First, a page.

erynn: Gaelic merman image (Whitman: not all who wander)
I arrived in Redding at about 8:30, after a really gorgeous day on the road. It was extremely hot a fair bit of the way along. Probably from a little south of Eugene, and was still in the 90s when I checked in at the hotel.

There's a little Mexican place in the parking lot here where I grabbed some dinner. Wasn't vastly memorable or anything, but they seem to be all about the tequila, because they apparently have something like 500 varieties. Too bad I've never been into the stuff.

I spent the better part of two hours in Oregon City with [ profile] martianmooncrab having lunch and schmoozing a little before I hit the road. I should get into Sacramento tomorrow probably mid-afternoon. Weather report for the weekend has the campsite in the mountains in the high 70s for the days and into the mid- to high-40s at night, so it'll be pretty much like the weather we ought to be getting in the Seattle area, rather than the continuing drizzle we'd been having until just a couple of days ago.

I'm really looking forward to seeing everyone again.

The sib texted me at about 7:30 from Butte, Montana, where he was staying for the night. He didn't quite have it in him to continue the rest of the way to Bozeman, where he'd intended to finish up. The papers he'd been waiting for hadn't even been sent yet, so he called the woman at the office and told her to send them to the base instead and he'd pick them up there. Really crappy of her to keep him hanging like that and not even to have sent them out yet when he'd called. I just hope it's not a sign of other problems to come.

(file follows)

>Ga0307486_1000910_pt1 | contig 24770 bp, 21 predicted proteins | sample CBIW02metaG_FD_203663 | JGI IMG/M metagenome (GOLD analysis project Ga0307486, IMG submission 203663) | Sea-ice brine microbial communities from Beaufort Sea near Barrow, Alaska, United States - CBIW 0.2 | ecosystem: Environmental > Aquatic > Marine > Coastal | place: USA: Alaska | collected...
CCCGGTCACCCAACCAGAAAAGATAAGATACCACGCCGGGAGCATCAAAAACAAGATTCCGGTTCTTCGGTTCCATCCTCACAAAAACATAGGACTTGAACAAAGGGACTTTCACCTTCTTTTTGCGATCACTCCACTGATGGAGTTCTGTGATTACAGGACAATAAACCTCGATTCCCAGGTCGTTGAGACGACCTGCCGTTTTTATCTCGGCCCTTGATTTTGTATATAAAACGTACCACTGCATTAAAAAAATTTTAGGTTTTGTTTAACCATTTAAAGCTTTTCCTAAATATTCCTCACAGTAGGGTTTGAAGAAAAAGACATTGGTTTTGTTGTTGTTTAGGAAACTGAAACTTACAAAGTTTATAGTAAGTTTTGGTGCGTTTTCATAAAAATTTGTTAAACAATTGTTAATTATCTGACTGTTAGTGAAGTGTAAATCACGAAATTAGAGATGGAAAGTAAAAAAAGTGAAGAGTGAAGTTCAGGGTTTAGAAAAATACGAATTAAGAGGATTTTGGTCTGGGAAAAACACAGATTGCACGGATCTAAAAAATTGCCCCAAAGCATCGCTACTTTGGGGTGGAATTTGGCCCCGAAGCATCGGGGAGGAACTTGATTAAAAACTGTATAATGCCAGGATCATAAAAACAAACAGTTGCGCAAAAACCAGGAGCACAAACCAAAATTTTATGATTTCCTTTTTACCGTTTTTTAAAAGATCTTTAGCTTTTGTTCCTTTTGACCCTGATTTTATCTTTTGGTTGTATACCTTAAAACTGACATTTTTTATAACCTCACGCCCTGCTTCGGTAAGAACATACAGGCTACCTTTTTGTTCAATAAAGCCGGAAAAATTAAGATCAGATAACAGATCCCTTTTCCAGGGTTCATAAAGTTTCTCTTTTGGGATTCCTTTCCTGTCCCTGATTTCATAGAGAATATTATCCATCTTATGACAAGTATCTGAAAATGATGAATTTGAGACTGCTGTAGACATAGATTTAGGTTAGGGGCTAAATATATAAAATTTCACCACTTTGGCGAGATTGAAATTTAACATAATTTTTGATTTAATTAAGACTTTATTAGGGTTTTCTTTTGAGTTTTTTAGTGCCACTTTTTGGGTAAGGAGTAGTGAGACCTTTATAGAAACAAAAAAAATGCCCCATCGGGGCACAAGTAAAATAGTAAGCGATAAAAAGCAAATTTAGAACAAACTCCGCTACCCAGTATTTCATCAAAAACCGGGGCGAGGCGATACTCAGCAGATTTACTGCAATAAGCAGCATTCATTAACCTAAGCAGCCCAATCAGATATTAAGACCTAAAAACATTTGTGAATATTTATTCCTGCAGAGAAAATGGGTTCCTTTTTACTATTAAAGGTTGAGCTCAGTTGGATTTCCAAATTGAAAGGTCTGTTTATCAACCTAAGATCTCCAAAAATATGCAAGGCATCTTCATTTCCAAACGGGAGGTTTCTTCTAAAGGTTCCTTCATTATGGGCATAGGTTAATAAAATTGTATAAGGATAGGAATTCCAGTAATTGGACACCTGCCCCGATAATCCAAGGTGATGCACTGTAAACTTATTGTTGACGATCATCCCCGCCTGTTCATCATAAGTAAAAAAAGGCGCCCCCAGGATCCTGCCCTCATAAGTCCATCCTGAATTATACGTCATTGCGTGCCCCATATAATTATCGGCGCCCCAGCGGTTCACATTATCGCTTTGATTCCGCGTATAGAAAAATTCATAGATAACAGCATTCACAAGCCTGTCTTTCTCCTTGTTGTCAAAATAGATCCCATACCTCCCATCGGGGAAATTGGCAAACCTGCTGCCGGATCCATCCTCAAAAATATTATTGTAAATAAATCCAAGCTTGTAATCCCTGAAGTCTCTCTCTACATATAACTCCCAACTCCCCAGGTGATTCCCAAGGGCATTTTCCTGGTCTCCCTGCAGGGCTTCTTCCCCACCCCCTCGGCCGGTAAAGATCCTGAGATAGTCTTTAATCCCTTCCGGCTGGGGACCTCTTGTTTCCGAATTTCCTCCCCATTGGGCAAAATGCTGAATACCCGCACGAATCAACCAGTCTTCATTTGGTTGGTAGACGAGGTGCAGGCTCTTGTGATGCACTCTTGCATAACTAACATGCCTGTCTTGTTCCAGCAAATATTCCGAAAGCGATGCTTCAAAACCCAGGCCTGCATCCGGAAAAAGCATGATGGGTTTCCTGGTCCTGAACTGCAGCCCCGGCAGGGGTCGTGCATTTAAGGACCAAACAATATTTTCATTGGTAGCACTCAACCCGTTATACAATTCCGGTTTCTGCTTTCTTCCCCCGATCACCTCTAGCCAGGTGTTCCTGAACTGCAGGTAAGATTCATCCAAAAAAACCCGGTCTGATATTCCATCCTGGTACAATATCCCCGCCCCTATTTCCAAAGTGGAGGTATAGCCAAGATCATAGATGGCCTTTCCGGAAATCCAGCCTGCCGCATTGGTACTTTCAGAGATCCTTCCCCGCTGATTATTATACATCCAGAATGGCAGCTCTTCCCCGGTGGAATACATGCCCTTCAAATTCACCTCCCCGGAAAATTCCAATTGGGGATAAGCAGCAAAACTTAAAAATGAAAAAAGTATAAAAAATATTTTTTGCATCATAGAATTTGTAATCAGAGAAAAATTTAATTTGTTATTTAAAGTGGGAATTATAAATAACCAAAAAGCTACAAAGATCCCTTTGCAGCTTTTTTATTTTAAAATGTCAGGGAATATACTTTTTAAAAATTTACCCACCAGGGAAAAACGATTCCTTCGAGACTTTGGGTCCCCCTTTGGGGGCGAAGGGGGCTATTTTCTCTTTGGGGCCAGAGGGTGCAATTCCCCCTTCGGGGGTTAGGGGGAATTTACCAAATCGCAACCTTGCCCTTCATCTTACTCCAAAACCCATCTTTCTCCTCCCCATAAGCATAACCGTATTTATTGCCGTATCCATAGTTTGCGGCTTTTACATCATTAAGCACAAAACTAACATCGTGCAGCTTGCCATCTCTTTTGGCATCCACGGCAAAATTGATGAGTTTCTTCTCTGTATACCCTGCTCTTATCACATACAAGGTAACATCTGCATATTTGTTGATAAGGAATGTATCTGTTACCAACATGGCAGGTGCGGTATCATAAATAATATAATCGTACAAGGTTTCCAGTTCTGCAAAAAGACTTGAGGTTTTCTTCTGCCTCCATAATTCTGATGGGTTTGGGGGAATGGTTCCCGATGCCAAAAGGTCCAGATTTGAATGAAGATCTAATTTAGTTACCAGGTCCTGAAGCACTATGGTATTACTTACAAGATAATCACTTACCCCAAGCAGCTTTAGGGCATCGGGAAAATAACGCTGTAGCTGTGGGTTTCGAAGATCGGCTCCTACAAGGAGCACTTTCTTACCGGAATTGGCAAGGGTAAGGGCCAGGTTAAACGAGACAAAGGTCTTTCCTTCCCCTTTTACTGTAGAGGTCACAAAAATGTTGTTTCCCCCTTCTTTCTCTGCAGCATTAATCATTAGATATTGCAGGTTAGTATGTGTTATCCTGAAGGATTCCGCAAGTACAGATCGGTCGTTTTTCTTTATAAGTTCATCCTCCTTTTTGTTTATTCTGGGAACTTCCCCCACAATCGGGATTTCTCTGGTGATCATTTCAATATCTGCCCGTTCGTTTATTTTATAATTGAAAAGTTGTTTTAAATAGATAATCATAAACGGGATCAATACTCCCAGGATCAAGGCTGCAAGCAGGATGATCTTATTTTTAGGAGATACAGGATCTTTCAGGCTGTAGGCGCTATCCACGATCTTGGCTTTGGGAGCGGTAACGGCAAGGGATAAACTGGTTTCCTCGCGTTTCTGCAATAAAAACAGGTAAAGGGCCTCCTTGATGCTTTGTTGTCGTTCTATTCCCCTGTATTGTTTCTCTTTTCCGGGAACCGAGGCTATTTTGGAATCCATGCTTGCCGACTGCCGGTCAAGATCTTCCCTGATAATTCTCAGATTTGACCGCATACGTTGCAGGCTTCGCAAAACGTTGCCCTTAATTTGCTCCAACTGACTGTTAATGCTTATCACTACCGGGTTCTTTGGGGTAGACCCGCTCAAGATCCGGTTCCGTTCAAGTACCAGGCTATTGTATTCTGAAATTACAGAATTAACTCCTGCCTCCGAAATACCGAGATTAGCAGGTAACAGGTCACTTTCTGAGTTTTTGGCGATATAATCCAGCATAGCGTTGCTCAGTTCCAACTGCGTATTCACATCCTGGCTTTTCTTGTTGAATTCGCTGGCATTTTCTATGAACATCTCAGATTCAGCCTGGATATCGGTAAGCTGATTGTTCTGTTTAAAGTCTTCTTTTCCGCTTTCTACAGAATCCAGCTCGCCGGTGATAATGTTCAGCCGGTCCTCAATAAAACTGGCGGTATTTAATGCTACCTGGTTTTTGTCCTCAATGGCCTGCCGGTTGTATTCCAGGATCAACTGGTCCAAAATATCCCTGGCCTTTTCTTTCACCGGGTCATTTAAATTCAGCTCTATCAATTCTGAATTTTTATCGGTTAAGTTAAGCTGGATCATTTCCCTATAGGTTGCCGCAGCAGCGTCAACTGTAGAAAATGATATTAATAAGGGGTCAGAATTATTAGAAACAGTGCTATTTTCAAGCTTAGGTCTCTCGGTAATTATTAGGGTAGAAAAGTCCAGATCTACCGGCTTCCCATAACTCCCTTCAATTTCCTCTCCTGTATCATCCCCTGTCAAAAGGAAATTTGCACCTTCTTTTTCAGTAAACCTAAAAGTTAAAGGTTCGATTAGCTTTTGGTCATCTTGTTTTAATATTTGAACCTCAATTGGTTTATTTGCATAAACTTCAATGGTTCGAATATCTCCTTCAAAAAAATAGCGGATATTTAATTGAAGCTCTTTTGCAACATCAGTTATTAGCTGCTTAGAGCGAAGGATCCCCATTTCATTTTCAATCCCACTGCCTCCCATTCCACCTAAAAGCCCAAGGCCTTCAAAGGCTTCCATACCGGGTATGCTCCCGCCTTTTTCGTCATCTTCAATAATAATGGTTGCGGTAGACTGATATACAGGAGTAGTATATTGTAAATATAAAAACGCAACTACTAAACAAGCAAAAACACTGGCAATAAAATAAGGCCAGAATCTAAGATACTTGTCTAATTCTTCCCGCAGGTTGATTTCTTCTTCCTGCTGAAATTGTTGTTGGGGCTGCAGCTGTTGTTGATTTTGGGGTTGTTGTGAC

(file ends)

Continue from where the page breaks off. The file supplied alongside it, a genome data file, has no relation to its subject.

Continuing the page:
For now, I'm going to try to get some sleep. The insomnigrackles got me last night and I managed to lay down for about two and a half hours, but sleep evaded me. I headed out about 8:30am rather than 9:30 as I'd intended, but I was just as happy to do the last bit of the trip into Redding before it got dark. I drove from Portland with the window down, getting the full effect of the roadside plant life, from blackberry blossoms to pine trees to sagebrush at various stages along the way.

Despite that I was more or less on the road for about twelve hours, I had a really awesome day. I actually managed to see Mount St Helens for a change. I think this may actually have been the first time I was able to see it clearly, because every other time I've gone down that stretch of road, it's been hazed over, snowing, raining, dark, misty, or fill-in-the-blank obscuring the mountain. I got Rainier, St Helens and Shasta all on this trip in the daylight. At several points I saw deer grazing next to the highway, as well. Glorious!
erynn: Gaelic merman image (writy fountain pen)
Aside from a potential but foiled kerfuffle with the bus ticket back to Vancouver, the young poet I was going to see today has come and gone. We actually had a lovely day together. I piled books all over him for him to take notes, we went for a walk over to the park by the lake and sat at a picnic table under one of the cedars in the rain and talked about poetry, life, environmental activism, about what makes something indigenous, language and perception, and Irish and Gaelic heritage and Paganism.

We went next door with my brother and had pizza together and talked about Irish tales and the three things that make a poet, though I really needed my notes to refer to more than what I had in my head. We talked about animals and their relationships and associations with various deities.

Sadly, I wasn't feeling terribly coherent today, but I think we were both pretty satisfied with most of the conversations. He's interested in possibly coming down for the CR schmooze meetings and talking to people. I promised him I'd write him a short blurb for his chapbook and he left me with a cd of some music he and friends had recorded. I did tell him he'd be welcome back anytime to come and talk poetry and Celtic things and writing with me.